Peter Harris amongst other things is a Senior Fellow of the New Zealand Contemporary China Research Centre and former founding Executive Director of the Asia New Zealand Foundation. He covered a huge amount of ground as he spoke about 50 years of China in a global context at his August 23 presentation.
The audience were treated to Peter’s deep insights and broad knowledge of this tumultuous period. Peter described this period of history in the context of China’s changing relationship with the United States and Russia and also China’s desire to regain its rightful place as a global power.
Peter reminded us that in terms of China’s history 50 years is an eye blink and that 200 years ago China was the wealthiest nation on earth and a true global power and left us with the thought that if New Zealand truly wants to prosper through our relationship with China we need to be in it for the long haul.
Download the event flyer: Peter Harris [PDF, 254 KB]
Jade is the Co-founder of Gungho! Pizza and Pyro Pizza chains and a former member of the New Zealand Government’s China Beachheads Board. Carrying a pair of skis and a smattering of Mandarin he set off from New Zealand in 1996 with a dream of making in the world’s fastest growing market. Almost 20 years later a crowded room of public servants heard about how Jade has successfully, and on occasion not so successfully, navigated the complexities and quirks of doing business in China.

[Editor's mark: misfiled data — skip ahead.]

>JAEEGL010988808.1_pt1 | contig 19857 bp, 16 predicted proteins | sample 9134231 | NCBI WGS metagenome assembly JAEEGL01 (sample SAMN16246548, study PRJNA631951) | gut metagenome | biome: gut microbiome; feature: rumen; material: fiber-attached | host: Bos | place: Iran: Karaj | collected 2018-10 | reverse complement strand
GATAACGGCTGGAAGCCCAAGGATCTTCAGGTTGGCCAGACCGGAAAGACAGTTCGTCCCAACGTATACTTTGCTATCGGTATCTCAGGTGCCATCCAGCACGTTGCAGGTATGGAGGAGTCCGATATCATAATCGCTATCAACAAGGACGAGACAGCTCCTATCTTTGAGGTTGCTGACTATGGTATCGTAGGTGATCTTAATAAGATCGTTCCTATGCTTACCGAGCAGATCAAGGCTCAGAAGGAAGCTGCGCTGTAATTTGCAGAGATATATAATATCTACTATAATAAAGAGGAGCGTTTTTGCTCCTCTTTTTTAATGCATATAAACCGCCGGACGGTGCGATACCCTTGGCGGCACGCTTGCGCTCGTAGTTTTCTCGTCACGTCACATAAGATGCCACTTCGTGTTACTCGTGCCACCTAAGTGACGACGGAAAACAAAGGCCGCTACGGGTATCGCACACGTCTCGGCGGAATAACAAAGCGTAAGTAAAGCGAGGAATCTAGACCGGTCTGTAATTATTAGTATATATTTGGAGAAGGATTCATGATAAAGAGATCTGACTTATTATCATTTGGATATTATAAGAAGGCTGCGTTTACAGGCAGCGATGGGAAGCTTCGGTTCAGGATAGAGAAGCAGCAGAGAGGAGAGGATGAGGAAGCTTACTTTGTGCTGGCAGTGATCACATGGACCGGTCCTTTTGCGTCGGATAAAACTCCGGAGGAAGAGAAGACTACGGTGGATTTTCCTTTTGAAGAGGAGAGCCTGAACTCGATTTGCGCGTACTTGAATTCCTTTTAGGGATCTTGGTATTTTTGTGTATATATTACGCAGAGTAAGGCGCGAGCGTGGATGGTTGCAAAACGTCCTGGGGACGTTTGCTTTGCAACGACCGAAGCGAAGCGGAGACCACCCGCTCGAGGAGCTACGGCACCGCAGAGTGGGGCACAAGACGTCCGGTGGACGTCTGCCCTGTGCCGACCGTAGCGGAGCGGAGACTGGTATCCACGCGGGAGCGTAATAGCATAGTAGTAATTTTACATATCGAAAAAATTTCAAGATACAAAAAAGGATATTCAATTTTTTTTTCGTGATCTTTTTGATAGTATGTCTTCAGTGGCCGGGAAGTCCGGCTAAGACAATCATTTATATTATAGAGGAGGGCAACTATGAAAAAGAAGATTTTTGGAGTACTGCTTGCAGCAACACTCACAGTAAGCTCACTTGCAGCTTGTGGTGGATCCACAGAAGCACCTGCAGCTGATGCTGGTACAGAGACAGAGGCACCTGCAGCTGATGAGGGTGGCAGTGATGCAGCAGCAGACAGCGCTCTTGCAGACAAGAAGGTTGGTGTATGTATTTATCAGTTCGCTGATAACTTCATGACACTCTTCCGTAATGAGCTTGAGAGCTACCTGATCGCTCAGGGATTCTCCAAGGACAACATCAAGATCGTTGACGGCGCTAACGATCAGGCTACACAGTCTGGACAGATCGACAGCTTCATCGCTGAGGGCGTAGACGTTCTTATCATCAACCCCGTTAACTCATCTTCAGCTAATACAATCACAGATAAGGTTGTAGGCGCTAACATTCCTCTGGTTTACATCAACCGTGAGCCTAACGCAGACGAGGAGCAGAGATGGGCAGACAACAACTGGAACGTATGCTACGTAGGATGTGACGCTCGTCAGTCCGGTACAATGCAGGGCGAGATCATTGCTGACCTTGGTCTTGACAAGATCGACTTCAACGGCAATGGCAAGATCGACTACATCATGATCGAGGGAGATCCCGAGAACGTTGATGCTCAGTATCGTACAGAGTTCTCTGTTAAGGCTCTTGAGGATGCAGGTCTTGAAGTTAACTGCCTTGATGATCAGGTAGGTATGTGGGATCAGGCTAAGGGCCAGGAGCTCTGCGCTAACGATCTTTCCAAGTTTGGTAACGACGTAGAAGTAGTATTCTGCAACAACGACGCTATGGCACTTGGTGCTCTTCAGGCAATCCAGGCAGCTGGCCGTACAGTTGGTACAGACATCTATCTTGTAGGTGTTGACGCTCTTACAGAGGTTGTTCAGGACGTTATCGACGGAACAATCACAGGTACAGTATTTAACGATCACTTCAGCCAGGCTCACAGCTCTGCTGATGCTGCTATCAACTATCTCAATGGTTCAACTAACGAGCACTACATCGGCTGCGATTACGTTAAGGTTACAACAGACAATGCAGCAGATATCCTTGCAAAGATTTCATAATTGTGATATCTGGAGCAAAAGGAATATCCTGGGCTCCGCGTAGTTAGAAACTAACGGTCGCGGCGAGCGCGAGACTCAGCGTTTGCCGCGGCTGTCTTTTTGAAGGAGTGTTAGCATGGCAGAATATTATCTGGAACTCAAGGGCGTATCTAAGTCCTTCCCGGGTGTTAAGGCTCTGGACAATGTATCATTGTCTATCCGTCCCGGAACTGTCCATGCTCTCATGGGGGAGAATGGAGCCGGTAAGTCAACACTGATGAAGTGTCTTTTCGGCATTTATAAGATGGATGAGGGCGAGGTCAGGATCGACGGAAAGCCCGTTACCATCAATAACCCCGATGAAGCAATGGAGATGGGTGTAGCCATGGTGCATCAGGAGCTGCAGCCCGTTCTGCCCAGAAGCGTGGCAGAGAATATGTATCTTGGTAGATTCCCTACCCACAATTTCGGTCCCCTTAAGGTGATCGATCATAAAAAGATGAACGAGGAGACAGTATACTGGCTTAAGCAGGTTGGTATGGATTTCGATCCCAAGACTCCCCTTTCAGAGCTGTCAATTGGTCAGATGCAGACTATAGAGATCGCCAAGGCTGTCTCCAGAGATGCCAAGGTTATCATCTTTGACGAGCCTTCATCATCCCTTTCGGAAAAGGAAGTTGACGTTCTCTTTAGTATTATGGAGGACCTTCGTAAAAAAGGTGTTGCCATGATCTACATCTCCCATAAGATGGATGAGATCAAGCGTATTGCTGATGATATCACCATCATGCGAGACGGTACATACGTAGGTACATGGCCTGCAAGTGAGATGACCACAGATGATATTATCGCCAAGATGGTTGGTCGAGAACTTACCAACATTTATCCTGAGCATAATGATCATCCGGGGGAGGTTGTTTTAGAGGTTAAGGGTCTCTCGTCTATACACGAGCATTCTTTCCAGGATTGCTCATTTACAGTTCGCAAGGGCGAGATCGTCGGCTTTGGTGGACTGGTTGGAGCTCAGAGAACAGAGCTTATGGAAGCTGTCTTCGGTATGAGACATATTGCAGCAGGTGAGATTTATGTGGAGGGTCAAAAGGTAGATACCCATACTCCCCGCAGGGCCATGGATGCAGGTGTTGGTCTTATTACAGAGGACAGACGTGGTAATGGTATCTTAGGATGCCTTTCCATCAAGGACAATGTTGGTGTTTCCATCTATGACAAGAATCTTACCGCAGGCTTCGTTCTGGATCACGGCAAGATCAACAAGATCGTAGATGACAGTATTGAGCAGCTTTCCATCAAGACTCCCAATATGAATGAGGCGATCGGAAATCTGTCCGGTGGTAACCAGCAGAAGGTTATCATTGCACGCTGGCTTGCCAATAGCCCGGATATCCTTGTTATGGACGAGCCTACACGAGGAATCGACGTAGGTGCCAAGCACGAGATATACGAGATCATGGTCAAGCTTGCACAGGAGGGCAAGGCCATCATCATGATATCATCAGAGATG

Jade related his experience to the roles that government and business each have in working together to achieve success for New Zealand and New Zealanders in China. He provided insights into the critical role that the New Zealand Public Service plays in facilitating, supporting and influencing the success of New Zealand businesses wanting to establish themselves in China.
Download the event flyer: Jade Gray [PDF, 232 KB]
David is the Director of Research at China Policy Beijing, a visiting professor at Beijing University, regular media commentator on Chinese for the BBC, ABC, Financial Times, Al Jazeera, Sky news and Voice of America.
Download the event flyer: David Kelly [PDF, 179 KB]
"Friendship" in Chinese politics is both simple and complex. The opening line of one of Mao Zedong's most important early essays on China and its future reads simply: Who are our enemies? Who are our friends? This is a question of the first importance for the revolution.
Friendships forged between China's first generation of revolutionary leaders and foreign supporters have even now a certain iconic significance. But friendships, especially those that are termed by the Chinese authorities as being ‘old friends’, can carry heavy burdens.